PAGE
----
"Rural people, though accounting for 70 percent of the total population, are not fully guaranteed their basic rights. They are in a unfavorable position relative to their urban counterparts," said Zhang Haoruo, consultant for the State Development and Reform Commission at an international forum on government reform in the transitional period which was held recently in Hainan Province.
Farmers have become the weakest link in China's human rights guarantee. Their discriminated position and unguaranteed basic rights have been viewed as an important reflection of the imbalance in social development, according to Zhang.
In Zhang's eyes, China should give greater priority to land rights, taxation burdens and social security issues to improve rural people's rights and interests.
Farmers have the right to long-term land cultivation rights. But they haven't the full rights of the land, such as the right to land-use, the right to buying or selling the land or the right to the income from that land. Zhang believes that China should change farmers' cultivation right system to a property right disposal system within a contractual period. Then farmers would have all the above mentioned rights including the right to cultivate, the right to use, the right to the land and the right to the income including the incremental income by transferring the land-use right and the right to inherit.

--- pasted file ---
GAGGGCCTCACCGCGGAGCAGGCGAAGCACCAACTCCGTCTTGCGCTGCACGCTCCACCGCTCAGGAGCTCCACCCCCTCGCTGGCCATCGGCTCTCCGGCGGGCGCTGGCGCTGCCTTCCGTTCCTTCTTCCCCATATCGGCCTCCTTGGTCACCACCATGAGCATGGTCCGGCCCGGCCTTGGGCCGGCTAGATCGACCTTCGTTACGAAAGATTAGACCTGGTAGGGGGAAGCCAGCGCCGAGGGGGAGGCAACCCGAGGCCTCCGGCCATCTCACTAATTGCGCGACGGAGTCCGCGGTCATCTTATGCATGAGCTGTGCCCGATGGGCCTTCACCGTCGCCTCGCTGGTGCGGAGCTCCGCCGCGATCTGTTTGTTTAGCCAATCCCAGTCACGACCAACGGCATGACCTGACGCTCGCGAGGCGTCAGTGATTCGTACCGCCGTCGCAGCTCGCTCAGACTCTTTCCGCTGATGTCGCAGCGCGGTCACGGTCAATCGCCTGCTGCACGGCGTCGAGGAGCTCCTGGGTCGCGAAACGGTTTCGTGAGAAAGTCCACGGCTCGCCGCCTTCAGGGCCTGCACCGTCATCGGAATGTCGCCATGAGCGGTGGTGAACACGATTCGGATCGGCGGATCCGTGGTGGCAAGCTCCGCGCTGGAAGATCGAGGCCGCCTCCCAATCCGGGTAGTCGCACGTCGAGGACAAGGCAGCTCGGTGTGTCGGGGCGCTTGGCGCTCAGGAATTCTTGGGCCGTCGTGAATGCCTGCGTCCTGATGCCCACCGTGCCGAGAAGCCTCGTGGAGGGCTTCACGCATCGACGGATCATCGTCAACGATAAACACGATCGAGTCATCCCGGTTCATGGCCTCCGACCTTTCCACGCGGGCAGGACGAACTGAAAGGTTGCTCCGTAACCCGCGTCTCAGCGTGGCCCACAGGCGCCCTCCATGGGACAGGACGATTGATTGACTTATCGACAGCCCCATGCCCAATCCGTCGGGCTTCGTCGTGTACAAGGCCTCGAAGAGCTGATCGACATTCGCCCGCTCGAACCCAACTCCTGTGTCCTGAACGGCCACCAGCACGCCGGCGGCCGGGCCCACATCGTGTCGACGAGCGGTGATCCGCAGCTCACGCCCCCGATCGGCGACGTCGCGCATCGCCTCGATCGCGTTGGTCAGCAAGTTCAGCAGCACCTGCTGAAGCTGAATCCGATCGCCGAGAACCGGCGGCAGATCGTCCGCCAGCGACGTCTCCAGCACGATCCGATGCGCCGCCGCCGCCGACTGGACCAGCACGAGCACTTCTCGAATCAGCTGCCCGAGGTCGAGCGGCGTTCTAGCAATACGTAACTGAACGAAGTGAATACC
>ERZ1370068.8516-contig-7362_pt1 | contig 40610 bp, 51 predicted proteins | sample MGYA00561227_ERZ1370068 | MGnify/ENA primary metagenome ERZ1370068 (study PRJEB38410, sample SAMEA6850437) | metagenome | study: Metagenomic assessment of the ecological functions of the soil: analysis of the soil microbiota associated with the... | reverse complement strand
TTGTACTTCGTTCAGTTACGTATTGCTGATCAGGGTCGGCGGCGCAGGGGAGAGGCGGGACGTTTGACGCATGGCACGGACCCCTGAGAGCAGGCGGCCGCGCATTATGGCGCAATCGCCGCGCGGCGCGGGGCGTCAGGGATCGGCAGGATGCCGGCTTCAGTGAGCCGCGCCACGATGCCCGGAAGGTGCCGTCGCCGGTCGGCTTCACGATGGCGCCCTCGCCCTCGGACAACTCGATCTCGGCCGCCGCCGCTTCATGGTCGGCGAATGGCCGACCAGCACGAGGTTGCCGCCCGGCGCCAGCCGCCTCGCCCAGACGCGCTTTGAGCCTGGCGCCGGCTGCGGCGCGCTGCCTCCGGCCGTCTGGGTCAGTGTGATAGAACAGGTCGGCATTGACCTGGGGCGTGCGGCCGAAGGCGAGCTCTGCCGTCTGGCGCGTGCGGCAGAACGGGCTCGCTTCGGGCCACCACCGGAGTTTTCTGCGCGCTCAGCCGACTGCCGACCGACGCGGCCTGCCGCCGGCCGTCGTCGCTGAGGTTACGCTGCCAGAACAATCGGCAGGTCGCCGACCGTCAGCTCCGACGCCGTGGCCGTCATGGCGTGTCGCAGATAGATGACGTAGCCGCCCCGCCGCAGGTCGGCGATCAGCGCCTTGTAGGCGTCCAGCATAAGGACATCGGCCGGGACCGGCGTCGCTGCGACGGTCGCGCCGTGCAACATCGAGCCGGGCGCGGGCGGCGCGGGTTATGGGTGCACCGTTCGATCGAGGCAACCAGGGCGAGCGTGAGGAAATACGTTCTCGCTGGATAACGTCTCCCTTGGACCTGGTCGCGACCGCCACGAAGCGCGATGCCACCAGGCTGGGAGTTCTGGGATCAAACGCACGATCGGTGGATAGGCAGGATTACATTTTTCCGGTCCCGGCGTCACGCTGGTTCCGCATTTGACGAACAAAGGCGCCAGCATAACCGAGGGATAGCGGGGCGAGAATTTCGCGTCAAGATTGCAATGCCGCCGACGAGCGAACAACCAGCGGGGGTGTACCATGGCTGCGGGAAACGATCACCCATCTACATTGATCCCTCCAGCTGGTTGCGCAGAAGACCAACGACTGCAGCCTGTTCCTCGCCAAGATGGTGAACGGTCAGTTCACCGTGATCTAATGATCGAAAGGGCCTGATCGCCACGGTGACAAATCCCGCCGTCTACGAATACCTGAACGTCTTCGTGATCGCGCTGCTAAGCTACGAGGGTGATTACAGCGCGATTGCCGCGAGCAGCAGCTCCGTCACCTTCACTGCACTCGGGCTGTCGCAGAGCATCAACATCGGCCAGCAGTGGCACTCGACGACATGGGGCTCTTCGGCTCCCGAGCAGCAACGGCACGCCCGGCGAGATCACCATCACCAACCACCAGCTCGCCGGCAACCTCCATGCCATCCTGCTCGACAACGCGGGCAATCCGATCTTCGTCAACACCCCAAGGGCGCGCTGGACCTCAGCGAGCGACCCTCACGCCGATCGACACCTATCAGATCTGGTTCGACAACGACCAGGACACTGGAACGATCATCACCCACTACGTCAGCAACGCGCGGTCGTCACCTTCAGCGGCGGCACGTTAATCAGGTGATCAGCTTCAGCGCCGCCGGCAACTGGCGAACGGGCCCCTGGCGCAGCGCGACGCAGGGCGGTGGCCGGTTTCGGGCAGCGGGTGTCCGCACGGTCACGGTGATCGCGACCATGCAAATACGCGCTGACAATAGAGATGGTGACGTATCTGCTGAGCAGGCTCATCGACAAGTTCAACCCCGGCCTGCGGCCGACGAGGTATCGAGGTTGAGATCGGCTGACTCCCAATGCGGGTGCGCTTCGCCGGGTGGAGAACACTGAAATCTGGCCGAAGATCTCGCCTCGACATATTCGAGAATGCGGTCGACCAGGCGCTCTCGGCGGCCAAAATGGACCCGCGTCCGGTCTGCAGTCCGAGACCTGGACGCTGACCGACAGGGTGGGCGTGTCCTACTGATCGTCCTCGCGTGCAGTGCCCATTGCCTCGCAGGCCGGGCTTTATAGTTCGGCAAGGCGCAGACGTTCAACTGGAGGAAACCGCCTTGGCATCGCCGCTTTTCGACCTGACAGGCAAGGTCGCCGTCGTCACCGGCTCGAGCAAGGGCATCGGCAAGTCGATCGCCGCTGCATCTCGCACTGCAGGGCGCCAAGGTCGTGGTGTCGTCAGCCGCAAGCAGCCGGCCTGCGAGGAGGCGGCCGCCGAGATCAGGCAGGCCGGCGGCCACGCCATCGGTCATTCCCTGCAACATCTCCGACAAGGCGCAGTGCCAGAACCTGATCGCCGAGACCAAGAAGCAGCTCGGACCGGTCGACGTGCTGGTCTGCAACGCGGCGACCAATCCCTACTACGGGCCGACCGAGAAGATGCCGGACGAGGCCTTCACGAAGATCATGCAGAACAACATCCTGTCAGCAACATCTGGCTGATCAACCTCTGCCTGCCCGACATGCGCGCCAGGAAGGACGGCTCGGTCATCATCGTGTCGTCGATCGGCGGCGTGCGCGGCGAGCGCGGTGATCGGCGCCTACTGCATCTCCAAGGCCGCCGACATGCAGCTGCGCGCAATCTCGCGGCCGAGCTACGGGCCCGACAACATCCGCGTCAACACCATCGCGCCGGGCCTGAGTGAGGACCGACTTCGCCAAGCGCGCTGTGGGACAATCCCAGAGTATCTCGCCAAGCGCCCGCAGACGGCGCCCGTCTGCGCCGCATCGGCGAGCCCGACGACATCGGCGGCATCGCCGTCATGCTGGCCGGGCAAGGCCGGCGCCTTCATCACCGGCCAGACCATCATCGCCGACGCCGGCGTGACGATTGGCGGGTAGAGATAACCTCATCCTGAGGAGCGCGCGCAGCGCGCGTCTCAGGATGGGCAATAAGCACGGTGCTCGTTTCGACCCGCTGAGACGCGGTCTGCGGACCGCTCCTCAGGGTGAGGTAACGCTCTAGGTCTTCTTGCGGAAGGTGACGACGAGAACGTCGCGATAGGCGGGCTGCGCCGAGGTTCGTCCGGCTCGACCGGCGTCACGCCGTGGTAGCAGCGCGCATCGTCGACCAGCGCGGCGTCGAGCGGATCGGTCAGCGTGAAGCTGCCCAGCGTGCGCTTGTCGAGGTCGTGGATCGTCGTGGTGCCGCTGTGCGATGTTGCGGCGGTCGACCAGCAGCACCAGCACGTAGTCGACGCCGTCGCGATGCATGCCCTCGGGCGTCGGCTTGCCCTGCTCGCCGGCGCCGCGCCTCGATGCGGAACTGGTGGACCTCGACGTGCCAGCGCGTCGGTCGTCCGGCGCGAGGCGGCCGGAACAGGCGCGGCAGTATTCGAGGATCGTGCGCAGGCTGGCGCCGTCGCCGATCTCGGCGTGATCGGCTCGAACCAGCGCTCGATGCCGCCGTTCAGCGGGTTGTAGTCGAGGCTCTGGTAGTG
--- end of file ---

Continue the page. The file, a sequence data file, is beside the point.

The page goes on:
Relative to the income tax of urban middle and low incomes, farmers usually have heavier tax burdens from the agricultural tax and the agricultural specialty tax. To improve farmers' living condition and increase their income, Zhang suggests relieving the agricultural tax and revoking the agricultural specialty tax. After some transitional period, the agricultural tax should also be revoked in the end.
Farmers cannot enjoy the minimum guarantee of subsistence allowances, the old-age and medicare insurances relative to urban citizens. Those working in cities still have no guarantee of permanent residence rights in cities, education access for their offspring, medical care guarantees and unemployment benefits. They are often discriminated against or even prosecuted. In Zhang's mind, Chinese farmers, after having adequate food and clothing, are marching on the road towards being well-off. Besides a guarantee for the right to a paid existence, society should make more room to respect and satisfy rural people's rights to overall development such as medicare, education, culture and recreation and political rights.
"Farmers have too weak a voice in society and within political circles," Zhang said, "Government reform should center on citizens and never ever overlook the farmers. This is a plea from the farmers as well as a request of Chinese society as a whole."
(China.org.cn by Alex Xu and Daragh Moller, December 12, 2003)